Making Plans and Setting Goals in Woodworking

I’m a guy who relies on planning. Every day I make a list of the things I need/want to do.  This helps me stay on track and not get derailed on a side project. (hint- it doesn’t always work) But the really important list for me is my yearly goals. 

Every new year I like to write out yearly goals for myself. Once a week I review them to see if I am on track. I do this because it helps me see my progress and I feel as if I am not wasting time. However, honestly, I rarely accomplish all my yearly goals. I can laugh at myself because I rarely finish my daily list. And in the normal fashion, this year is proving to be no different because I am already getting off track.

One of my goals is to design and build 15 original pieces of furniture. This is in addition to the pieces I am building for my clients. I realize this is most likely not obtainable but I wanted to try. I always set high goals for myself. If they are too easy, I believe I will not be focused or take it seriously. I usually reflect on the prior year’s goal list and I’m usually modestly pleased with the results even though I did not complete the list. But this year is just beginning and my first problem presented itself.

I always enjoy the creative process of designing a new piece of furniture.  The ideas flowing through my head. Envisioning the look of a piece. Formulating the construction of it. And therein lies my problem. The creative process has always been something that inspires me. But now setting a goal to produce 15 unique pieces puts pressure on me. The process is not inspired but forced to be creative. And when the creative process is forced nothing is unique. It’s unoriginal and lacks the passion that a piece of furniture requires and deserves. I felt empty inside.

Creating unique new designs takes time and concentration. The Buddha once said, “What we think, we become.” Now I’m not trying to “become” a piece of furniture, but without time set aside to concentrate, my idea won’t become a final product.  I find myself frustrated and on edge. I begin to think negative thoughts like, “Maybe I can’t do it. What if I just don’t have any new ideas?” It doesn’t help that every day I’m bombarded with distractions as well. Phone calls, emails, text messages, posts, and god knows what’s next. It’s almost impossible to think, let alone meditate on something. These things and this way of thinking is negative and destructive.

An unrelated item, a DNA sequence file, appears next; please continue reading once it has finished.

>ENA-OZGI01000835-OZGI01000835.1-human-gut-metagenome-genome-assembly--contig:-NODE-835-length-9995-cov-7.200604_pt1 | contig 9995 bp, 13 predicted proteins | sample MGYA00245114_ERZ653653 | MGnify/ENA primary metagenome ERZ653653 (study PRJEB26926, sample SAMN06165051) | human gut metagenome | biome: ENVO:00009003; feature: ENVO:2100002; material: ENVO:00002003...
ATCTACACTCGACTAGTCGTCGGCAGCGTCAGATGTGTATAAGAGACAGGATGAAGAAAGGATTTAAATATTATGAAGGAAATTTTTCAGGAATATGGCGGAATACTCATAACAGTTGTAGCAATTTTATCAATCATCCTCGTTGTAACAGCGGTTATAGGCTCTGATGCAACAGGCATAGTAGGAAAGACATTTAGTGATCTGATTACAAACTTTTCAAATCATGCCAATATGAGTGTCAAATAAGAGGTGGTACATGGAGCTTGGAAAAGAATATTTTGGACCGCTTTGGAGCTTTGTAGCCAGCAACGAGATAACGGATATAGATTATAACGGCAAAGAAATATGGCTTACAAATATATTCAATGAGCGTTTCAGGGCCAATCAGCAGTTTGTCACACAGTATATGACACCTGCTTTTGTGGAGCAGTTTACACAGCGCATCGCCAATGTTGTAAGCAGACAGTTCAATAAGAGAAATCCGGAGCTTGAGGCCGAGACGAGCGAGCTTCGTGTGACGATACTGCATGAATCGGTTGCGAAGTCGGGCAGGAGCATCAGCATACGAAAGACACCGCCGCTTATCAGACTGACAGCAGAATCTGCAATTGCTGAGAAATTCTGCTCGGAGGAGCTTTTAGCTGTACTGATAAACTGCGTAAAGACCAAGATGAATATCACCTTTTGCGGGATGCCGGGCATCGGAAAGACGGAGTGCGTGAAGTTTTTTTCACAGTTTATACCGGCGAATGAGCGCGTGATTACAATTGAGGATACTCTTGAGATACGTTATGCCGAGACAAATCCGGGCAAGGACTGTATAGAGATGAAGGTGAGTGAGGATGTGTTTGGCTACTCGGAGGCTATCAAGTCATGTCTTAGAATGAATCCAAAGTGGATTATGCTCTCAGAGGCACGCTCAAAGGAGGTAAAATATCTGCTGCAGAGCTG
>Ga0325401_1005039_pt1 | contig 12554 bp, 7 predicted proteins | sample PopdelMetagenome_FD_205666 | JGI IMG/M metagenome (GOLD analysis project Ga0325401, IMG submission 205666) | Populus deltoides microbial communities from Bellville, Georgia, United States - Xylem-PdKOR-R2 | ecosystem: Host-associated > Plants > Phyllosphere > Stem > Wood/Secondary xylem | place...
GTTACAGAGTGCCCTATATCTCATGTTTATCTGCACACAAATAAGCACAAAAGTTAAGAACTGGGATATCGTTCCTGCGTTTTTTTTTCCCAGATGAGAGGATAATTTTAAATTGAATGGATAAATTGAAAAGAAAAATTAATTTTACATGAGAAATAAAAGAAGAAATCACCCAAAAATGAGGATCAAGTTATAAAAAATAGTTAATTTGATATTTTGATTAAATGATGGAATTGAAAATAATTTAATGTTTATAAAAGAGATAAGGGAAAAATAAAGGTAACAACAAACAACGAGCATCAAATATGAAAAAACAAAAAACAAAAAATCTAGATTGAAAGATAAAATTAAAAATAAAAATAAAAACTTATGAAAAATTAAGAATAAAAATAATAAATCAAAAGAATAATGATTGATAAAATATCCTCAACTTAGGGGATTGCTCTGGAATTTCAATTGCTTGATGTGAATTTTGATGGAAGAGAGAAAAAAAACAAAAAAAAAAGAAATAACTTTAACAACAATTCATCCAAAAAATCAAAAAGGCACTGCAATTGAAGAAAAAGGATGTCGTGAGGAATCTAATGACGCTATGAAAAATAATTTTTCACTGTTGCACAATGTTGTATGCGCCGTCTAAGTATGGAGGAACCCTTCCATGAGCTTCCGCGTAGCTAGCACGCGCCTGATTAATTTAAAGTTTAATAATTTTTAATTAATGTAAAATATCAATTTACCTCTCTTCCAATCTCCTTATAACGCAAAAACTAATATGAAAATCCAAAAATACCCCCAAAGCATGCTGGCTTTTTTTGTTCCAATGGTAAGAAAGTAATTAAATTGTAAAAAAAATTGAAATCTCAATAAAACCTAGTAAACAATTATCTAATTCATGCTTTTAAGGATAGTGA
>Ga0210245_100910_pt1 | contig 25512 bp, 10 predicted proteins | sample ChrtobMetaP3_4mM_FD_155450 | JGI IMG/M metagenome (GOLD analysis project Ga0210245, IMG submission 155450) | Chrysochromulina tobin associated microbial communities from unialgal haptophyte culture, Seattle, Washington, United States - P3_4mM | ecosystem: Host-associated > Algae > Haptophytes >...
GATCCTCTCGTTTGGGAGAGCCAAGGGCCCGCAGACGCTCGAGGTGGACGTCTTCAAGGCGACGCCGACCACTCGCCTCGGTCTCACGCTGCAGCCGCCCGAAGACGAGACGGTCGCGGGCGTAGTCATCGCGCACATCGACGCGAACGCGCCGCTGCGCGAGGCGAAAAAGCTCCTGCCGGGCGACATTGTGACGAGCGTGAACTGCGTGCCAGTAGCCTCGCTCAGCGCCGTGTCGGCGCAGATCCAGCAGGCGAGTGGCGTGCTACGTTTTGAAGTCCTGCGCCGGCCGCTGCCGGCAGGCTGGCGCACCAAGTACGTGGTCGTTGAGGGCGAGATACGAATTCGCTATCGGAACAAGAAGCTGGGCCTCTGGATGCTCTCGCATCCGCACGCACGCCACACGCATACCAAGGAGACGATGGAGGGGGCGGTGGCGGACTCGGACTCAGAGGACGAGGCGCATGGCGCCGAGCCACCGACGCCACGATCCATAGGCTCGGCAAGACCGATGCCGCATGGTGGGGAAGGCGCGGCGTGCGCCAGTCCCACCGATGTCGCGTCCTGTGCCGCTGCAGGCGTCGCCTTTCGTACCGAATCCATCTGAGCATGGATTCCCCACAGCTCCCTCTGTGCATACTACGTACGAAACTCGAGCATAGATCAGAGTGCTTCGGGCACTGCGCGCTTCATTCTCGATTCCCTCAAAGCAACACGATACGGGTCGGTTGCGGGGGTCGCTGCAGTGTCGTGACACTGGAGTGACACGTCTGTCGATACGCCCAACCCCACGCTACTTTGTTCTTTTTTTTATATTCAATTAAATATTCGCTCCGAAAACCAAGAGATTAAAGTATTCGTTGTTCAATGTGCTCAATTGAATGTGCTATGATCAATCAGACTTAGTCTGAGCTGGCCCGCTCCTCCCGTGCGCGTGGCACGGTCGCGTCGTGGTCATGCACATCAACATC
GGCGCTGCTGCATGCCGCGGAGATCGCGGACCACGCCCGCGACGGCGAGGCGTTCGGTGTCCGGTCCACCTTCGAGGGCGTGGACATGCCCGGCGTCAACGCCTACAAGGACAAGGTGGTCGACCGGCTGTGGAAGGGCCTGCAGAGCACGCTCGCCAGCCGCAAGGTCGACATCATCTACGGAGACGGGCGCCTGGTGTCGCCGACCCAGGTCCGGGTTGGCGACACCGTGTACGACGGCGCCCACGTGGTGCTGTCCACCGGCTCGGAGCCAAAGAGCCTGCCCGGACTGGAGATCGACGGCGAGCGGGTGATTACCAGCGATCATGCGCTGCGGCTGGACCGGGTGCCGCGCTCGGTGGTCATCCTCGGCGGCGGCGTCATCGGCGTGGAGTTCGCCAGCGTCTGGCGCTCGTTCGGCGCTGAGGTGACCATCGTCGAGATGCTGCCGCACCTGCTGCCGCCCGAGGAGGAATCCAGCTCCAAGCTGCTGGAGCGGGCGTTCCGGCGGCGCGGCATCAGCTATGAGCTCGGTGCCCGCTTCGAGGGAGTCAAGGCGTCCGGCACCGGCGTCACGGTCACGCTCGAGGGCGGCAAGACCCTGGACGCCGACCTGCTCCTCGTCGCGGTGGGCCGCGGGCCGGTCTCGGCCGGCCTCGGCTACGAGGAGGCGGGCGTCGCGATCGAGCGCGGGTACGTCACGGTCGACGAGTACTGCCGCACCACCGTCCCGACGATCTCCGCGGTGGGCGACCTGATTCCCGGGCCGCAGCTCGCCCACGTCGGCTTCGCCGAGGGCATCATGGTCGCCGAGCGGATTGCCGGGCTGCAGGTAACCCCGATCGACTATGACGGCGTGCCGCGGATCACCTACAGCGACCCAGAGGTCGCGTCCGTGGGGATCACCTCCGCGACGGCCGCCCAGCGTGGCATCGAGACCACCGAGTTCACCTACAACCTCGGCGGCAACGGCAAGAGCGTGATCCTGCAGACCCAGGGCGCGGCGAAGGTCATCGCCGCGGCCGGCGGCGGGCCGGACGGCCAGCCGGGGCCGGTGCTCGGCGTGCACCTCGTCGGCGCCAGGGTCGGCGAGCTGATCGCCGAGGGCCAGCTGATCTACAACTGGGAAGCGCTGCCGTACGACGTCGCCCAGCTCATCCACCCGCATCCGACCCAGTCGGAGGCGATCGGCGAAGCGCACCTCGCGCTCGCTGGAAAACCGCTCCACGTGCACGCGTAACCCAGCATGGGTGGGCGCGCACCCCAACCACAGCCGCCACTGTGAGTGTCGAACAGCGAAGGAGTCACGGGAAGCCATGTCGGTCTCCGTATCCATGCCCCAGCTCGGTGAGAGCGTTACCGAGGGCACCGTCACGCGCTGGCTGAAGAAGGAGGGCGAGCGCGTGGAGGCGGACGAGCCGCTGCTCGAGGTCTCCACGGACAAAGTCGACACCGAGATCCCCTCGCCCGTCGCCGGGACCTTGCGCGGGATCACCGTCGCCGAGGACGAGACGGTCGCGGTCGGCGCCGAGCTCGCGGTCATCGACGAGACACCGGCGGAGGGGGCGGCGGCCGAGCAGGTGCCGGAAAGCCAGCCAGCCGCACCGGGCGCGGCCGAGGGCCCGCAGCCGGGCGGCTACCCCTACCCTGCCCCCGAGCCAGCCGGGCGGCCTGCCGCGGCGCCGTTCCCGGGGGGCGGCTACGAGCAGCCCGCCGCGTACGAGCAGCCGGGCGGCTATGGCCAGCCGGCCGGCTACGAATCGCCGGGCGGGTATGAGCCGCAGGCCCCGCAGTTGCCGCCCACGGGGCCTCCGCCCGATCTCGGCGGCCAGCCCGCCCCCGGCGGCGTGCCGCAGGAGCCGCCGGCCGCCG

As usual, when I need some peace I like to turn to take a walk in nature. The woods behind my shop are my escape from the world. In the woods it’s quiet. I’m alone and it seems as if time stands still. At first glance, one would say that everything in nature moves slow. This is true. We don’t see a tree grow but every year it’s a little bit bigger and has more leaves. We can’t see the grass grow but every day it gets a little bit greener. But nature can also move fast. The deer don’t wait to find out if a predator is friendly or not. It will instinctively spring into action and will be gone in the blink of an eye. A squirrel will sprint up a tree and leap an amazing distance to another tree. It does it with speed and grace. It was at that moment I realized my thought process needs to be more like nature.

When it comes to my designs, I can’t force an idea to come to fruition. No more than I can force and make a tree grow faster.  I need to think slowly and take time for each piece. I need to reflect on it, the purpose of it, the reason for it. And when an idea comes to me, even just a small thought, I need to be quick to make a note of it. I’ll do a sketch, or write down the thought. I can’t just rely on my memory.

To help assure that I don’t rely on just my memory, I’ve decided to have a notebook near me these days. I can quickly jot down any idea that pops into my head. It might go nowhere or perhaps it will lead to a fully thought-out piece of furniture. I believe that an idea may not come to light today, but months later looking back in the notebook that idea might have some signs of growth or inspiration that form into a new project.  I’m hoping that in time this thought process will develop some amazing pieces with a signature that is truly my own. Will it be able to develop and build 15 original pieces of furniture? Doubtful, but I’m hopeful. At the very least I want to have drawn out measurement plans for 15 pieces.

In the end, it doesn’t really matter if I design and build 15 pieces of furniture. What’s truly important is that each individual piece has my full attention, has time to be inspired naturally, and is given time to grow into a heartfelt meaningful piece.

Chad Stanton- Owner of Stanton Fine Furniture 1-29-2021